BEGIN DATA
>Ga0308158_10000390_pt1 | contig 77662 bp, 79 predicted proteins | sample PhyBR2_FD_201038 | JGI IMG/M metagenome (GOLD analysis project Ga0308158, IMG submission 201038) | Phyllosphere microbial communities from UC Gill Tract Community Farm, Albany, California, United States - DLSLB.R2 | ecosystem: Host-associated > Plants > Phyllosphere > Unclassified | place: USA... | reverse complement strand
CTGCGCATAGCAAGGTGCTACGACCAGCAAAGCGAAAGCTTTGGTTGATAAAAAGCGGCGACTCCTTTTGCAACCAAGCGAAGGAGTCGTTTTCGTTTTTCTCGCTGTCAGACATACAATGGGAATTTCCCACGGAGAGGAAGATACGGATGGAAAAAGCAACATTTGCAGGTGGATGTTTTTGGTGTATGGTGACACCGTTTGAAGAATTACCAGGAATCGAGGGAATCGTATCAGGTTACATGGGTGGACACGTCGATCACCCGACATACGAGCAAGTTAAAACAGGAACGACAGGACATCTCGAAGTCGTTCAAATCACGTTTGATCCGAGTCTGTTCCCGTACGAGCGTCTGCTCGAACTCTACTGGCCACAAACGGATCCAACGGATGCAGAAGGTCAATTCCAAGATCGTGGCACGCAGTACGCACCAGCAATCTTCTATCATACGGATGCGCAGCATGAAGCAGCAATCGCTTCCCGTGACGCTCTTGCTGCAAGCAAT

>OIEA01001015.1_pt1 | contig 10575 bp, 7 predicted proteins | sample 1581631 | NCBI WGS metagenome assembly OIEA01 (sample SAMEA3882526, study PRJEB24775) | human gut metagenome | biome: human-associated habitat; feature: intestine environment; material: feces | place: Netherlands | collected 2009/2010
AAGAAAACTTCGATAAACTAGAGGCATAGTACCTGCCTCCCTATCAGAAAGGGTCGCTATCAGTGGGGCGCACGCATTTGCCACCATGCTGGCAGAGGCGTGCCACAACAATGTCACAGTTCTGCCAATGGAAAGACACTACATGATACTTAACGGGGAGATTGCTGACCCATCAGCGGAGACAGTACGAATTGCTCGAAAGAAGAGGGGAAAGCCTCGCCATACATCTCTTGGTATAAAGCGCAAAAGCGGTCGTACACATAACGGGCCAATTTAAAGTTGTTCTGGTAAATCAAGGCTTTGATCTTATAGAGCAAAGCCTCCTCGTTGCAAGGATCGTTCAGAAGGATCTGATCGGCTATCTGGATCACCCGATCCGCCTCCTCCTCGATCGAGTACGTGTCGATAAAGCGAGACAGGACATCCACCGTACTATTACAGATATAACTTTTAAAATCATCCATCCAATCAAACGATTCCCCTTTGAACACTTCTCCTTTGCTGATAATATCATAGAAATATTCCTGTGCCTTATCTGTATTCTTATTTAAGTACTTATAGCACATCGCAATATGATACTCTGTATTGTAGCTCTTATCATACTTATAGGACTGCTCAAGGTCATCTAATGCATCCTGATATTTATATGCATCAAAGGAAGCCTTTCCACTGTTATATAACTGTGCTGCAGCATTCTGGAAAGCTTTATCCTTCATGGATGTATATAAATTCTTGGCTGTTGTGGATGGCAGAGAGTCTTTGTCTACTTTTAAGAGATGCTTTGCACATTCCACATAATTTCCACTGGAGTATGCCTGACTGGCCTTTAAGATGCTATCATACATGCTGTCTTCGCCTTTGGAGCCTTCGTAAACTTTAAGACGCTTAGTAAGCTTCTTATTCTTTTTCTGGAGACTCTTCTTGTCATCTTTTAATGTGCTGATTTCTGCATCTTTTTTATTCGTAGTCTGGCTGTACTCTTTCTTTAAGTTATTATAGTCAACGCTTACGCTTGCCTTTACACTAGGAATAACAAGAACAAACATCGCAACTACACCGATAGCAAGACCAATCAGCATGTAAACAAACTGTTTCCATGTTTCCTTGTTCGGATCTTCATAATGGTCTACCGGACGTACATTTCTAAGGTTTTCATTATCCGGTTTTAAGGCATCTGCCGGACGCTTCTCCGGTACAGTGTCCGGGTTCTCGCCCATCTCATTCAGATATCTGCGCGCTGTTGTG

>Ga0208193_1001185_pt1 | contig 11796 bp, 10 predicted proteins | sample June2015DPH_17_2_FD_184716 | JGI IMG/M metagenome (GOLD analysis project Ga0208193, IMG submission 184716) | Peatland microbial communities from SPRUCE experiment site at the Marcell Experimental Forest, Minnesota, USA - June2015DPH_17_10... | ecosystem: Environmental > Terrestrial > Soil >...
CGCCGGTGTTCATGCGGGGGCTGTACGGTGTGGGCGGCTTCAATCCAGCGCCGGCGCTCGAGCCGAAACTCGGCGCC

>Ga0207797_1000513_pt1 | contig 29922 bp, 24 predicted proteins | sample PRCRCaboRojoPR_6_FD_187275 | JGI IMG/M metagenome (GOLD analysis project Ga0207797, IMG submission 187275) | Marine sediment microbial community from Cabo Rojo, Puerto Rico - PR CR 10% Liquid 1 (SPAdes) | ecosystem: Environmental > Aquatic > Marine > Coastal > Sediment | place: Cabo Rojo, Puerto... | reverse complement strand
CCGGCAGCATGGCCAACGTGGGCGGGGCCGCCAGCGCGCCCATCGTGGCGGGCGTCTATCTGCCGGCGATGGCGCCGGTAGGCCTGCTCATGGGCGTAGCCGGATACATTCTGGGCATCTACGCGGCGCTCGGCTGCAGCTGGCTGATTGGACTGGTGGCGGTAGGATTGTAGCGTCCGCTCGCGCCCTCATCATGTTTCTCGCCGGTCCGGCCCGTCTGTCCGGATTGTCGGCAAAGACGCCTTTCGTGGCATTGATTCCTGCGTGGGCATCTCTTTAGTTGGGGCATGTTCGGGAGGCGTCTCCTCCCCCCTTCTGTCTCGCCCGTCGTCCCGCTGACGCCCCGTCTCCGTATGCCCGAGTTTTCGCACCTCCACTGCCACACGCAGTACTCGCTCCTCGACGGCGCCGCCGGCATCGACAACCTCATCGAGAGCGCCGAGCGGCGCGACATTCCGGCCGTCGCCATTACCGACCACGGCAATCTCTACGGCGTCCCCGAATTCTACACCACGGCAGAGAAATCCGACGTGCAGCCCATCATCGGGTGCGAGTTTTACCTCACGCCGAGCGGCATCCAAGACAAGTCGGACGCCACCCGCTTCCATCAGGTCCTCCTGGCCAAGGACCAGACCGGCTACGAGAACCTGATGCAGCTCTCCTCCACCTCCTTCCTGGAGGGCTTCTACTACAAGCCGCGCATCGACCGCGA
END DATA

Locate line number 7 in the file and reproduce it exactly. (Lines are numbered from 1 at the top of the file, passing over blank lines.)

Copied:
>Ga0207797_1000513_pt1 | contig 29922 bp, 24 predicted proteins | sample PRCRCaboRojoPR_6_FD_187275 | JGI IMG/M metagenome (GOLD analysis project Ga0207797, IMG submission 187275) | Marine sediment microbial community from Cabo Rojo, Puerto Rico - PR CR 10% Liquid 1 (SPAdes) | ecosystem: Environmental > Aquatic > Marine > Coastal > Sediment | place: Cabo Rojo, Puerto... | reverse complement strand